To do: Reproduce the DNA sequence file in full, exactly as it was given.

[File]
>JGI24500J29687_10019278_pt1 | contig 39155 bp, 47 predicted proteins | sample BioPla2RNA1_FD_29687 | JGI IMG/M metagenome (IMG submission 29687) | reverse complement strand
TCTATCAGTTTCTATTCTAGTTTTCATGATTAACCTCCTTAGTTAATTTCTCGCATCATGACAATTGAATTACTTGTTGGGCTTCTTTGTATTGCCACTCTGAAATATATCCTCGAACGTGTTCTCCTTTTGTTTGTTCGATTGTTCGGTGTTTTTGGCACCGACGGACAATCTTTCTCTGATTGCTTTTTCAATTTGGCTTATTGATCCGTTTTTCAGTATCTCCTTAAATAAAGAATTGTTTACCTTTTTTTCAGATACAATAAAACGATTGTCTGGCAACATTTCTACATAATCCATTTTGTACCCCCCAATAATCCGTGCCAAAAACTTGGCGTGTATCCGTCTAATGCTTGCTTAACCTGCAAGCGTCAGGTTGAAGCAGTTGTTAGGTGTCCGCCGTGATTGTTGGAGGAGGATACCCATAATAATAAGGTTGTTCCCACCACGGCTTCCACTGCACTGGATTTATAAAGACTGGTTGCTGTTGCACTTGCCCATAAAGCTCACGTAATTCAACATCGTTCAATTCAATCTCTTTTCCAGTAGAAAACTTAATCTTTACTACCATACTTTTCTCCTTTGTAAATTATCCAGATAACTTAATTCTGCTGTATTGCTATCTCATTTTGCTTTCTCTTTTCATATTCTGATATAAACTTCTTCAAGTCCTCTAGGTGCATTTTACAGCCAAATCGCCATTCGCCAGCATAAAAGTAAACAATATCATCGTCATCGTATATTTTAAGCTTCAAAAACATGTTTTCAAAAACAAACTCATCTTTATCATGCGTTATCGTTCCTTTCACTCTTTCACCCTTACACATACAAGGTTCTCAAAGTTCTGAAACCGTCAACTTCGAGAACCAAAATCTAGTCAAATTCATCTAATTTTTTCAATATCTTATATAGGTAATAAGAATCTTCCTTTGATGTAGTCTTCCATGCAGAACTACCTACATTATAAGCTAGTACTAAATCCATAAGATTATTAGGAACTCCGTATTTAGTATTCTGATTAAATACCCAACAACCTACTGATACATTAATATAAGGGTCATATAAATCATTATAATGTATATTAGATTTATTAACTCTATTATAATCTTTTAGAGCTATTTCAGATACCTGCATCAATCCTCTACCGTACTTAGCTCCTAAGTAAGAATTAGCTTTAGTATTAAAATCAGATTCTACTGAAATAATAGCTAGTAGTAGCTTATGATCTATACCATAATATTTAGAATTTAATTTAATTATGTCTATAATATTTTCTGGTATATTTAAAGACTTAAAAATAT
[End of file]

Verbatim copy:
>JGI24500J29687_10019278_pt1 | contig 39155 bp, 47 predicted proteins | sample BioPla2RNA1_FD_29687 | JGI IMG/M metagenome (IMG submission 29687) | reverse complement strand
TCTATCAGTTTCTATTCTAGTTTTCATGATTAACCTCCTTAGTTAATTTCTCGCATCATGACAATTGAATTACTTGTTGGGCTTCTTTGTATTGCCACTCTGAAATATATCCTCGAACGTGTTCTCCTTTTGTTTGTTCGATTGTTCGGTGTTTTTGGCACCGACGGACAATCTTTCTCTGATTGCTTTTTCAATTTGGCTTATTGATCCGTTTTTCAGTATCTCCTTAAATAAAGAATTGTTTACCTTTTTTTCAGATACAATAAAACGATTGTCTGGCAACATTTCTACATAATCCATTTTGTACCCCCCAATAATCCGTGCCAAAAACTTGGCGTGTATCCGTCTAATGCTTGCTTAACCTGCAAGCGTCAGGTTGAAGCAGTTGTTAGGTGTCCGCCGTGATTGTTGGAGGAGGATACCCATAATAATAAGGTTGTTCCCACCACGGCTTCCACTGCACTGGATTTATAAAGACTGGTTGCTGTTGCACTTGCCCATAAAGCTCACGTAATTCAACATCGTTCAATTCAATCTCTTTTCCAGTAGAAAACTTAATCTTTACTACCATACTTTTCTCCTTTGTAAATTATCCAGATAACTTAATTCTGCTGTATTGCTATCTCATTTTGCTTTCTCTTTTCATATTCTGATATAAACTTCTTCAAGTCCTCTAGGTGCATTTTACAGCCAAATCGCCATTCGCCAGCATAAAAGTAAACAATATCATCGTCATCGTATATTTTAAGCTTCAAAAACATGTTTTCAAAAACAAACTCATCTTTATCATGCGTTATCGTTCCTTTCACTCTTTCACCCTTACACATACAAGGTTCTCAAAGTTCTGAAACCGTCAACTTCGAGAACCAAAATCTAGTCAAATTCATCTAATTTTTTCAATATCTTATATAGGTAATAAGAATCTTCCTTTGATGTAGTCTTCCATGCAGAACTACCTACATTATAAGCTAGTACTAAATCCATAAGATTATTAGGAACTCCGTATTTAGTATTCTGATTAAATACCCAACAACCTACTGATACATTAATATAAGGGTCATATAAATCATTATAATGTATATTAGATTTATTAACTCTATTATAATCTTTTAGAGCTATTTCAGATACCTGCATCAATCCTCTACCGTACTTAGCTCCTAAGTAAGAATTAGCTTTAGTATTAAAATCAGATTCTACTGAAATAATAGCTAGTAGTAGCTTATGATCTATACCATAATATTTAGAATTTAATTTAATTATGTCTATAATATTTTCTGGTATATTTAAAGACTTAAAAATAT